Geffen's new production of the thriller Wait Until Dark is a great play for young people because they'll be scared--and that's not something they expect a live show to be able to do. Without giving much away, this play has about the best cat-and-mouse climax of any thriller, and Matt Shakman's direction worked, we know, because of the gasps and shrieks in the audience. Even if you've seen the Audrey Hepburn film or a prior production of the play, this tense production will make you feel the thrills all over again.
What makes this play rise above the usual thriller fare is the multiple conflicts the writer Frederick Knott invents. At the center is a blind woman terrorized in her basement apartment by three criminals. And Knott writes fights among the criminals too. There's doubt and mistrust between the blind woman and her husband. And then there is that unpredictable teen neighbor girl.
This production backdates matters, courtesy of an "adaptation" from Jeffrey Hatcher, from the 1960's of Knott's original to the 1940's, which for my taste muddies things up with an unnecessarily complicated backstory. Anecdotally, the people behind me were talking through the play to try to figure it out - who's the war buddy, who's on leave and needs their photo taken, and so on. Also, the drug-fueled urban crime of Knott's 1960's original is more frightening then Hatcher's gentlemanly diamond heist of the 1940's (Hatcher used to write for Columbo, so the cozy mystery genre may be his preference). The show also works better without deflating the tension, as this production does, with an intermission. Like any thriller, suspense is partly created through implausibilities, and it's better for the audience to wonder about those during the drive home than returning to a state of disbelief during intermission.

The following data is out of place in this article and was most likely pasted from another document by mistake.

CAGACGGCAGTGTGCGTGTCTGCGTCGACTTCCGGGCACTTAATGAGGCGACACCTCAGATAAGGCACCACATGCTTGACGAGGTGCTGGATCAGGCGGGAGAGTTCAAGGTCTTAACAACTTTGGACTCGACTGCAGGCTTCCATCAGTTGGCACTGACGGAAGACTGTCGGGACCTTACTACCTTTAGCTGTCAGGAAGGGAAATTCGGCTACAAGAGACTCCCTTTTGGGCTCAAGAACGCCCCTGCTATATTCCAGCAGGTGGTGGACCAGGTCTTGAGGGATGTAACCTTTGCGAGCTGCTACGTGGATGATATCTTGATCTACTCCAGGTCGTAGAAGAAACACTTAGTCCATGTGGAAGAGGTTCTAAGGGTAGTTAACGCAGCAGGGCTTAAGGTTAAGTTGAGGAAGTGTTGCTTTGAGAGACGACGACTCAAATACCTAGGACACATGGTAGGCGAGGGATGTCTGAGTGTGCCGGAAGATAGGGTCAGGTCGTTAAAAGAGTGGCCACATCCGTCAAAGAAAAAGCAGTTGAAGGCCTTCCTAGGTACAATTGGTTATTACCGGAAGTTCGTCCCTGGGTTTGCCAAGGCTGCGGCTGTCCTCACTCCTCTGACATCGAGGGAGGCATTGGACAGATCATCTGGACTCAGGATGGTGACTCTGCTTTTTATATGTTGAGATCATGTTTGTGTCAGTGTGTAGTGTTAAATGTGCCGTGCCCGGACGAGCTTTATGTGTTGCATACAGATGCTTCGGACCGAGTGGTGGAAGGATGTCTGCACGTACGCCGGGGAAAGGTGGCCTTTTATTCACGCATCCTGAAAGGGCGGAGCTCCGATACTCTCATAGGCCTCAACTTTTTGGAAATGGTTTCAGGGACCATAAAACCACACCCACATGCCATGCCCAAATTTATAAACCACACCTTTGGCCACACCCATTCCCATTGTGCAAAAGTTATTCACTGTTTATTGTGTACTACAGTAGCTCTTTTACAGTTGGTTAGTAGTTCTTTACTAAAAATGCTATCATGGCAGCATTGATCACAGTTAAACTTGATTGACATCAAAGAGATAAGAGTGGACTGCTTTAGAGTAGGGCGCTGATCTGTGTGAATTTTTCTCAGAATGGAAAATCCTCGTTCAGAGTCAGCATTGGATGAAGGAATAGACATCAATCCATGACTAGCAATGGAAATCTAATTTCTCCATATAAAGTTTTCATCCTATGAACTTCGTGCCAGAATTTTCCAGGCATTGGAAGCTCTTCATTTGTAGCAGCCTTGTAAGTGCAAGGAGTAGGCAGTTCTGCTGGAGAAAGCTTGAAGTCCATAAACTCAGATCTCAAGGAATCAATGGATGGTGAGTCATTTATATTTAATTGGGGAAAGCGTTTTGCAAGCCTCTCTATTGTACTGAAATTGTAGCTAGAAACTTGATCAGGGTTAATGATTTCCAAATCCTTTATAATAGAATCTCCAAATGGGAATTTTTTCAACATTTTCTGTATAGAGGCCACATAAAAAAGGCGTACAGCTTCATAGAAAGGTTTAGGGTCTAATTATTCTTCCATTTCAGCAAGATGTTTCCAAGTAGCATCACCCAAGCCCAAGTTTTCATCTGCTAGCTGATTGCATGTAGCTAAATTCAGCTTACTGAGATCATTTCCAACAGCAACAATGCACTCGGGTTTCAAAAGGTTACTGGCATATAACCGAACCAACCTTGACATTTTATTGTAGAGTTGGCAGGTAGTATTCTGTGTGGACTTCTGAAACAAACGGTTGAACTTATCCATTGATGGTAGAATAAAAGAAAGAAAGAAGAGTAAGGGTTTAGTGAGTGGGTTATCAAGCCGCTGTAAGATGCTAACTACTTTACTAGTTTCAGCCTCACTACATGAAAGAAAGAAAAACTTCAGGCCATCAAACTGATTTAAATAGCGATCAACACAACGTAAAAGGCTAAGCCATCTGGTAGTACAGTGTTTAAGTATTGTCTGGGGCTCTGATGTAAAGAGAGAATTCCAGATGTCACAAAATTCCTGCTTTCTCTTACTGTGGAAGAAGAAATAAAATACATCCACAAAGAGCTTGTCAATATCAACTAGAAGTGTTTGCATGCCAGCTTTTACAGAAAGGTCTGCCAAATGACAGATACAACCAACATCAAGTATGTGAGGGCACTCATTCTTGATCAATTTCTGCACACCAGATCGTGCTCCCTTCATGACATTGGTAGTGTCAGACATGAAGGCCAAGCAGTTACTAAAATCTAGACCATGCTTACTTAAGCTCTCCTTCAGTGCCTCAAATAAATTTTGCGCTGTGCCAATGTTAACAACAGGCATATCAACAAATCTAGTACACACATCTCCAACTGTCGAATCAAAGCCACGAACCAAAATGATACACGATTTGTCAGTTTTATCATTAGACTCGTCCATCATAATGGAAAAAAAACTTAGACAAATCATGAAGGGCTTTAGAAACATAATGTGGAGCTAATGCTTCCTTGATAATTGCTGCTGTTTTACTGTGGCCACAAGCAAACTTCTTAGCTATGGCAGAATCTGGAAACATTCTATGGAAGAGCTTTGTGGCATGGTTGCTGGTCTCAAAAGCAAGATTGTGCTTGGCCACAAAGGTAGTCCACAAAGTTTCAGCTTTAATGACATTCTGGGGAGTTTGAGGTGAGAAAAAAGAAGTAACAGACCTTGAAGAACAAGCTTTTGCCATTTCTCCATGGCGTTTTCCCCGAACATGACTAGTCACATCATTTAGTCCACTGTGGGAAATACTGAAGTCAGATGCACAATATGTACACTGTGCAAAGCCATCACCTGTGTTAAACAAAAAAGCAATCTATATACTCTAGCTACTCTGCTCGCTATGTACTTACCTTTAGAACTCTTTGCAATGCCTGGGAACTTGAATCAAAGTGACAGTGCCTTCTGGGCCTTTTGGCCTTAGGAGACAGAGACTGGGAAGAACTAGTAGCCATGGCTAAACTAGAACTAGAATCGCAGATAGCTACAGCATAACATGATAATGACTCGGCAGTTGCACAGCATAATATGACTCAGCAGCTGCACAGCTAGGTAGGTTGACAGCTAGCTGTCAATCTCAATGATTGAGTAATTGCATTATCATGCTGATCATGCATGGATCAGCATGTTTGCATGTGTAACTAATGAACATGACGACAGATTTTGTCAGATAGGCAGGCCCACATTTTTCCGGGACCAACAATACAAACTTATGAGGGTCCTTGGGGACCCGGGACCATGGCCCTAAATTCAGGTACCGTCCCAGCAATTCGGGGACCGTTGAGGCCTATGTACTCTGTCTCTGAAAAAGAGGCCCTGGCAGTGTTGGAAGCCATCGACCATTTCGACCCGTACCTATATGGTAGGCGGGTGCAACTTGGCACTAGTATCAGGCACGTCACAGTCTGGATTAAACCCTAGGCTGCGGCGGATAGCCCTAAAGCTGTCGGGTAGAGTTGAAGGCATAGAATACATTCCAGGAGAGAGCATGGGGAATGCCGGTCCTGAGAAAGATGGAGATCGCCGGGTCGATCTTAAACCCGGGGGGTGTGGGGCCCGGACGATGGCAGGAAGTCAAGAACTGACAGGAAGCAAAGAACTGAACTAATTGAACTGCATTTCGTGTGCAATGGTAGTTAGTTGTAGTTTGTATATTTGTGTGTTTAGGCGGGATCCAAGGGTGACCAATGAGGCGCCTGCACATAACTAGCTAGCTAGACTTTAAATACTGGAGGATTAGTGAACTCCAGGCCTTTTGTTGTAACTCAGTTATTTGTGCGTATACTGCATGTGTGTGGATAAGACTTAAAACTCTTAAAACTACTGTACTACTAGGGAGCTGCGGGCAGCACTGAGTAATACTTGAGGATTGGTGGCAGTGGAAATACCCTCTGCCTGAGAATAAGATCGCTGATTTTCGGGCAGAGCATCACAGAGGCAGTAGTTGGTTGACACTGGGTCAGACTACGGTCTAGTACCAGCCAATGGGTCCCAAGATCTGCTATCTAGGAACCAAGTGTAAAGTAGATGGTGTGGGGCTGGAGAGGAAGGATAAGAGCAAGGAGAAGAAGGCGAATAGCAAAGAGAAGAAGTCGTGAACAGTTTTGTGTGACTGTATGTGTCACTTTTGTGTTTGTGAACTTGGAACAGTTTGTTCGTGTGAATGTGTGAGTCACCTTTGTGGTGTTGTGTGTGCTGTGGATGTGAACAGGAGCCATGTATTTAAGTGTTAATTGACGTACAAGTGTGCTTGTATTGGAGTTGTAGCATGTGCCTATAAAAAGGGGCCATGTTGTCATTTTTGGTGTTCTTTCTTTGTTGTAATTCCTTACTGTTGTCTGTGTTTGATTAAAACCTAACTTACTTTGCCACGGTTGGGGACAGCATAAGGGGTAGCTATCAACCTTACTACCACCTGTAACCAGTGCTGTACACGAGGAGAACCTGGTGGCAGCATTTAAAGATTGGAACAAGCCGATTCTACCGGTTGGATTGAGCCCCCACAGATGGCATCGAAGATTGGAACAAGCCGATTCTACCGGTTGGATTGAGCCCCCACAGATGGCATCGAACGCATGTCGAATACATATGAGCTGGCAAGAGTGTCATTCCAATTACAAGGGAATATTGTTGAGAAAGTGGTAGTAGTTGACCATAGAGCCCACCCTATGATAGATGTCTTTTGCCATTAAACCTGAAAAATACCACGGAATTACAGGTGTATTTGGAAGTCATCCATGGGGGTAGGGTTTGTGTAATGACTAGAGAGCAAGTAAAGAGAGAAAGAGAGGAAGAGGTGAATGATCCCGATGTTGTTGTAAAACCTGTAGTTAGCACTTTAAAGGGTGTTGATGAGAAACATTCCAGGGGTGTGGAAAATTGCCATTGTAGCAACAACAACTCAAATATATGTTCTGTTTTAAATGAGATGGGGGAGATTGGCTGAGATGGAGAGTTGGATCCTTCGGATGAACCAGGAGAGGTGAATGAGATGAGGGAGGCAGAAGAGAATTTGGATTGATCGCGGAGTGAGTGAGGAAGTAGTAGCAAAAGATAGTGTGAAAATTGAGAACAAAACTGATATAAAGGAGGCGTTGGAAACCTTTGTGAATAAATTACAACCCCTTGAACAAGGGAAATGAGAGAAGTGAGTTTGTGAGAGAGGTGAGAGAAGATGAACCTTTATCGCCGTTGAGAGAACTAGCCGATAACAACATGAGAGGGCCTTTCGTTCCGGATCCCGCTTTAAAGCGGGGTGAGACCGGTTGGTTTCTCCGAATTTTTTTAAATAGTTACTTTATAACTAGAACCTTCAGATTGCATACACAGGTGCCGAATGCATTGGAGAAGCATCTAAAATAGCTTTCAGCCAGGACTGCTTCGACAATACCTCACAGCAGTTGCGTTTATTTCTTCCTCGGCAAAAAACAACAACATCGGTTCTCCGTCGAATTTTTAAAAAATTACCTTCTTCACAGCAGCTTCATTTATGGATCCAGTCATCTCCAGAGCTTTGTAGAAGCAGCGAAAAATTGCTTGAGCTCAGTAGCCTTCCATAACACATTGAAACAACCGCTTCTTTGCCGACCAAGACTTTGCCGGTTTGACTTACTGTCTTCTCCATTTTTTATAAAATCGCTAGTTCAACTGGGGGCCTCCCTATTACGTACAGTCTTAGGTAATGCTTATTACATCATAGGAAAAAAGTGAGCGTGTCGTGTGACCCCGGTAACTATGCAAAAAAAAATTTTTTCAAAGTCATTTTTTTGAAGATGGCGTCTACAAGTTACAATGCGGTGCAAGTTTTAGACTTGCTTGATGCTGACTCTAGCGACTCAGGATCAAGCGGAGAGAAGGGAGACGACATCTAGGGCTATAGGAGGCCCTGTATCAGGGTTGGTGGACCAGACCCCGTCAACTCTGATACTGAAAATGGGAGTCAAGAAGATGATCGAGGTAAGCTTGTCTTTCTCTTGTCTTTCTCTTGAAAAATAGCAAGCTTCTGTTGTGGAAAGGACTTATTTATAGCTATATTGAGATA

So, how's the blind woman? It's a great role: Academy Award nomination for Audrey Hepburn and Tony Award nomination for Lee Remick in the original play. In this production, Alison Pill nails the role; she's vulnerable and naïve yet plausibly grows in strength and cunning. The lead criminal comes to horrible life through Adam Stein's inspired and creepy performance - if only he'd remembered about that darn squeaky shoe.
Wait Until Dark at the Gil Cates Theater at the Geffen Playhouse. October 16 to November 17, 2013. Tickets are available in-person at the Geffen Playhouse box office, via phone at 310-208-5454 or online at www.geffenplayhouse.com.